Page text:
The researcher, for example, could undertake one regression analysis to examine whether burnout is related to work hours and laughter in the first organization. They could then conduct another regression analysis to examine whether burnout is related to work hours and laughter in the second organization, and so forth. They might generate the following equations
For Company 1: Burnout = 4.4 + 1.4 x Work hours - 0.5 x Laugher + Error
For Company 2: Burnout = -1.3 + 0.8 x Work hours - 0.2 x Laugher + Error
Subsequently, they can examine whether the B coefficients that emerge differ across the organizations. An ANOVA, for example, could be conducted to explore whether or not the B coefficients associated with work hours or laughter vary across the organizations. Alternatively, a multiple regression could be conducted to examine whether size of organizations is related to the B coefficients associated with work hours or laughter.
Conceptually, this approach resembles multi-level modelling. Nevertheless, this two step approach is not as effective. First, because each organization is examined separately, the standard errors are often elevated and hence the estimates of B values are not as reliable (Richter, 2006).
Second, the standard error or reliability of these B values differs across Level 2 units - in this instance, across the organizations. Unlike multi-level modelling, this two step approach seldom accommodates the variability across organizations. That is, the second step should assign more weight to the B values that correspond to lower standard errors. Conventional regression analysis at the second step, however, does not fulfil this objective. Fortunately, weighted least squares, a variation of regression analyses, can solve this problem.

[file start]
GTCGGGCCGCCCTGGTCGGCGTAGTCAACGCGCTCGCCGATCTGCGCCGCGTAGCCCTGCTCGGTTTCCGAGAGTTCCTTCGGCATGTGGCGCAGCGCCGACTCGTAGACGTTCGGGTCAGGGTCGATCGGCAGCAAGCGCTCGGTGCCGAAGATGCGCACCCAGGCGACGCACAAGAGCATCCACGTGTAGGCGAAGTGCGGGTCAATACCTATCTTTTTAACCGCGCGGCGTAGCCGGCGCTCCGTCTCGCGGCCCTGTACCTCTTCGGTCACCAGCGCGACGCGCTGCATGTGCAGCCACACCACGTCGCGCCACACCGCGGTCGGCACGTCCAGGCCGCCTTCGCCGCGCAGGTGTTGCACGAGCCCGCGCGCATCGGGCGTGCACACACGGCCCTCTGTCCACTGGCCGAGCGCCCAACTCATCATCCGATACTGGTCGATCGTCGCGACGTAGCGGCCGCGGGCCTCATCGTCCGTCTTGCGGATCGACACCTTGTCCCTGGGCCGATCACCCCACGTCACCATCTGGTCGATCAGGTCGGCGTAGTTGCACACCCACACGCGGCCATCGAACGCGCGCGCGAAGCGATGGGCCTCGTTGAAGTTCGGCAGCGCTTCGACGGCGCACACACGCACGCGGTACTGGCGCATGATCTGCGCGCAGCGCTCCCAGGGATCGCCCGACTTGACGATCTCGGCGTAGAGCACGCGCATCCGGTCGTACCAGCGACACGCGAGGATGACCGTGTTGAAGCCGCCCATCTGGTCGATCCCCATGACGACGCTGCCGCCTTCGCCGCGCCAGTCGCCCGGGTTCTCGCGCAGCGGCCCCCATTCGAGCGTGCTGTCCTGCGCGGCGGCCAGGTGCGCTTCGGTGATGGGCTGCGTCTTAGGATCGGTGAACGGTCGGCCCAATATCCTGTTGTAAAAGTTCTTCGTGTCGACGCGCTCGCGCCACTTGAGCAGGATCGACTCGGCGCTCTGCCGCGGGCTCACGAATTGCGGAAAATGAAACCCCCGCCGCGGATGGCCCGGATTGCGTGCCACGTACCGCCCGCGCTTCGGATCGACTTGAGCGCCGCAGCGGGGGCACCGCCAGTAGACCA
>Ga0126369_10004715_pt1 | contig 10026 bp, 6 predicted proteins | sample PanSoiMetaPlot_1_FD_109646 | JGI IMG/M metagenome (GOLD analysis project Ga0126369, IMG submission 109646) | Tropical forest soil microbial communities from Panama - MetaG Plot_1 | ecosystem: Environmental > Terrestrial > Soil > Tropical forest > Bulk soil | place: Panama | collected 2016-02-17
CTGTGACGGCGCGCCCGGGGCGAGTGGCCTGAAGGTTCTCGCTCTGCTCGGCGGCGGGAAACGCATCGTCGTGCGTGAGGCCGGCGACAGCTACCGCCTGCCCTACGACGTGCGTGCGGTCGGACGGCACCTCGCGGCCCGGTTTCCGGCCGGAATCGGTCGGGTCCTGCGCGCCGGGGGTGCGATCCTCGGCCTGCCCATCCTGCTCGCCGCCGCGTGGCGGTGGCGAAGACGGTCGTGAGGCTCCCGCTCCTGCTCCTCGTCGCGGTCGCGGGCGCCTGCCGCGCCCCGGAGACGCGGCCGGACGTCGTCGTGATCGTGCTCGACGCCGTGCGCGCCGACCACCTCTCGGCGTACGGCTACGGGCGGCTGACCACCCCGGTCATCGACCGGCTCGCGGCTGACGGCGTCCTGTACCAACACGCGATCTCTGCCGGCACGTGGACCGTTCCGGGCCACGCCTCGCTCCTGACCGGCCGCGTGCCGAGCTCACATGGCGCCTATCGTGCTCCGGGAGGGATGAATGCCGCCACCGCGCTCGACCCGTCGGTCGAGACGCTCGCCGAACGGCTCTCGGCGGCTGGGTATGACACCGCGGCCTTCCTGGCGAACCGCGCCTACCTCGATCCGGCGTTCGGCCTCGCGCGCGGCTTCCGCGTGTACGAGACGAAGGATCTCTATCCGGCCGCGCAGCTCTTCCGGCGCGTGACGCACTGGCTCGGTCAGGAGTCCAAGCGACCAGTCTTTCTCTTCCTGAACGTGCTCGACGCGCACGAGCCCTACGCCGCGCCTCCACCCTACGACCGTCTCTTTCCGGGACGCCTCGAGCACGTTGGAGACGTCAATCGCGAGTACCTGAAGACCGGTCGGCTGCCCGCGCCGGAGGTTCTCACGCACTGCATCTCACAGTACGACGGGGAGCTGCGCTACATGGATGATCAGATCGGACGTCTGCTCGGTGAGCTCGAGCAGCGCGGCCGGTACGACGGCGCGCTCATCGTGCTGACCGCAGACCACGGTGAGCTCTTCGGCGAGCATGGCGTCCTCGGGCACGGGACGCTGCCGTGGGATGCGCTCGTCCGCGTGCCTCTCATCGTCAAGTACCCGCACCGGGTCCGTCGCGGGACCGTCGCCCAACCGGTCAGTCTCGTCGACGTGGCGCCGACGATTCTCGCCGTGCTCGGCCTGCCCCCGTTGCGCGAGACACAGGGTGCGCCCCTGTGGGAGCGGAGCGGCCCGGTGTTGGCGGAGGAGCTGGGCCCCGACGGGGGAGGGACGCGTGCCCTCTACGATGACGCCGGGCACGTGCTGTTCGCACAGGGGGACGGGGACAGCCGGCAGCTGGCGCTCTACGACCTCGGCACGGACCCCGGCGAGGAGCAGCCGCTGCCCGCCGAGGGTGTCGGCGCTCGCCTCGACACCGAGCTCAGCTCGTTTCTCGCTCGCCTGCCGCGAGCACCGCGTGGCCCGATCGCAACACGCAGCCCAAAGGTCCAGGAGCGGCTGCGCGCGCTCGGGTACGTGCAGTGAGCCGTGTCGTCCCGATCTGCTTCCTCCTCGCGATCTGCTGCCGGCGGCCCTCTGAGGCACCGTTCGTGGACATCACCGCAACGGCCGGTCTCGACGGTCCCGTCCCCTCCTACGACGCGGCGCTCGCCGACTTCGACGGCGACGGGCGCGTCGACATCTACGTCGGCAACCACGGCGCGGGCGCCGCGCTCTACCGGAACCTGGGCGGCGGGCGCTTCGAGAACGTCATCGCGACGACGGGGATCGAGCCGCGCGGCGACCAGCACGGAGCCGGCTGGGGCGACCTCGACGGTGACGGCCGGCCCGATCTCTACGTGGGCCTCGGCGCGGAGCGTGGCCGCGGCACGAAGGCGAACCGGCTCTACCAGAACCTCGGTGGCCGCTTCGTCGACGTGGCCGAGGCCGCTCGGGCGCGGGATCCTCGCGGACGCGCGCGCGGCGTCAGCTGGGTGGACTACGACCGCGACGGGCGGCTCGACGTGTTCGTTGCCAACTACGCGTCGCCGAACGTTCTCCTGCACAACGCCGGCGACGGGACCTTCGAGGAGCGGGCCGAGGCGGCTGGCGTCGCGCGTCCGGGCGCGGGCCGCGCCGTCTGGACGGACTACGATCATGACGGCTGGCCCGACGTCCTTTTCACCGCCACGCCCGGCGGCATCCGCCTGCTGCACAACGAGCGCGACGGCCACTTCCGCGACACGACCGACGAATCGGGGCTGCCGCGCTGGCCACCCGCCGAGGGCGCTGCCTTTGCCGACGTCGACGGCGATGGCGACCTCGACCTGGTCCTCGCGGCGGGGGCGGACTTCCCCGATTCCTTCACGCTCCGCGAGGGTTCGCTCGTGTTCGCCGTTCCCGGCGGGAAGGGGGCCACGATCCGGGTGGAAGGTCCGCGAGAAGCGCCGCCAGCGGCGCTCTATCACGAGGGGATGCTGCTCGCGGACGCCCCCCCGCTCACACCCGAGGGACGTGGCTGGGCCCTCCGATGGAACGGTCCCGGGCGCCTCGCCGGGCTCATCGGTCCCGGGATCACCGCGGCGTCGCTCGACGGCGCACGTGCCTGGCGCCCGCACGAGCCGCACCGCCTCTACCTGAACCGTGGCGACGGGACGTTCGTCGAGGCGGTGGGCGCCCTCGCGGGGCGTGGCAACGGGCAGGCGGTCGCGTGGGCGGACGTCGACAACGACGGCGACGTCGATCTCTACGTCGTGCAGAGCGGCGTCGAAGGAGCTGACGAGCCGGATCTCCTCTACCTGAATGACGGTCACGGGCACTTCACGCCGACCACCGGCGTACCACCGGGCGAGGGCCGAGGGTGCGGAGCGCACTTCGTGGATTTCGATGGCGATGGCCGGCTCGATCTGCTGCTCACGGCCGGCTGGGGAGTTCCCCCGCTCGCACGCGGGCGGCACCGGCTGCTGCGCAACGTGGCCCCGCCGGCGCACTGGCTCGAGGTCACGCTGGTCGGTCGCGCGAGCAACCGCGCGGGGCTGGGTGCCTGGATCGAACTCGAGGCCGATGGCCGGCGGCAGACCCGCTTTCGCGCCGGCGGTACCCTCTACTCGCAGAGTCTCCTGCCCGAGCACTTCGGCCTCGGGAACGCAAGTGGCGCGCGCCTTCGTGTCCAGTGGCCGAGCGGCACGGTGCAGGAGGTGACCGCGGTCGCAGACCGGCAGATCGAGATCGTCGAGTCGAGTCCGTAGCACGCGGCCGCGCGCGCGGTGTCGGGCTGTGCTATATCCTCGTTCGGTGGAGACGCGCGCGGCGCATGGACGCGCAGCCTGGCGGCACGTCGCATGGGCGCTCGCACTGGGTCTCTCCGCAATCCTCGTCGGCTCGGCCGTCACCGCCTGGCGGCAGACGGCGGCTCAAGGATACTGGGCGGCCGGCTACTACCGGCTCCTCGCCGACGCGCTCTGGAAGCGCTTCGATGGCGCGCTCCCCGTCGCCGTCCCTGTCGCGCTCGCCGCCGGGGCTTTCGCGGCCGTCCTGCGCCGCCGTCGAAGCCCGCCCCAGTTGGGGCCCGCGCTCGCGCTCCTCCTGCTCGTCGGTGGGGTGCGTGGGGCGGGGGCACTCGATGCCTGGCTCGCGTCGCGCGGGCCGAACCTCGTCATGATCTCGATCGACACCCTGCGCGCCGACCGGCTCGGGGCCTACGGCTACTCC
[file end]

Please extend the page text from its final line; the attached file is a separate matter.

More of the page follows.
Third, in contrast to multi-level modelling, this two-step approach does not separate the variance associated with the two levels - in this instance, individuals and organizations, appropriately. This problem arises because these variances are considered in sequence, not in parallel (van der Leeden, 1998).
In short, multi-level modelling presents several benefits over conventional forms of regression analysis. In particular, multi-level models can be applied to examine whether the relationship between variables at one level, such as burnout and work hours depends on a variable at another level, such as the size of organizations. Perhaps burnout and work hours are related only when the organizations are large. Conventional techniques cannot examine interactions between variables measured at different levels.